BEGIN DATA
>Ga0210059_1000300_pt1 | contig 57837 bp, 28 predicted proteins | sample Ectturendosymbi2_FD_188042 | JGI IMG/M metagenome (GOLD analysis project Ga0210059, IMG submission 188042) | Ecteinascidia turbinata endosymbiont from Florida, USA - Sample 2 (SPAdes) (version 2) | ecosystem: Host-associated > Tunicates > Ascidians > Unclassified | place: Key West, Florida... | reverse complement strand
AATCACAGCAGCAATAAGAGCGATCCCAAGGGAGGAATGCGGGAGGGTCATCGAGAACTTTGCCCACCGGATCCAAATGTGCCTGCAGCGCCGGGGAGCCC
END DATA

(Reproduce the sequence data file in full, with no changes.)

>Ga0210059_1000300_pt1 | contig 57837 bp, 28 predicted proteins | sample Ectturendosymbi2_FD_188042 | JGI IMG/M metagenome (GOLD analysis project Ga0210059, IMG submission 188042) | Ecteinascidia turbinata endosymbiont from Florida, USA - Sample 2 (SPAdes) (version 2) | ecosystem: Host-associated > Tunicates > Ascidians > Unclassified | place: Key West, Florida... | reverse complement strand
AATCACAGCAGCAATAAGAGCGATCCCAAGGGAGGAATGCGGGAGGGTCATCGAGAACTTTGCCCACCGGATCCAAATGTGCCTGCAGCGCCGGGGAGCCC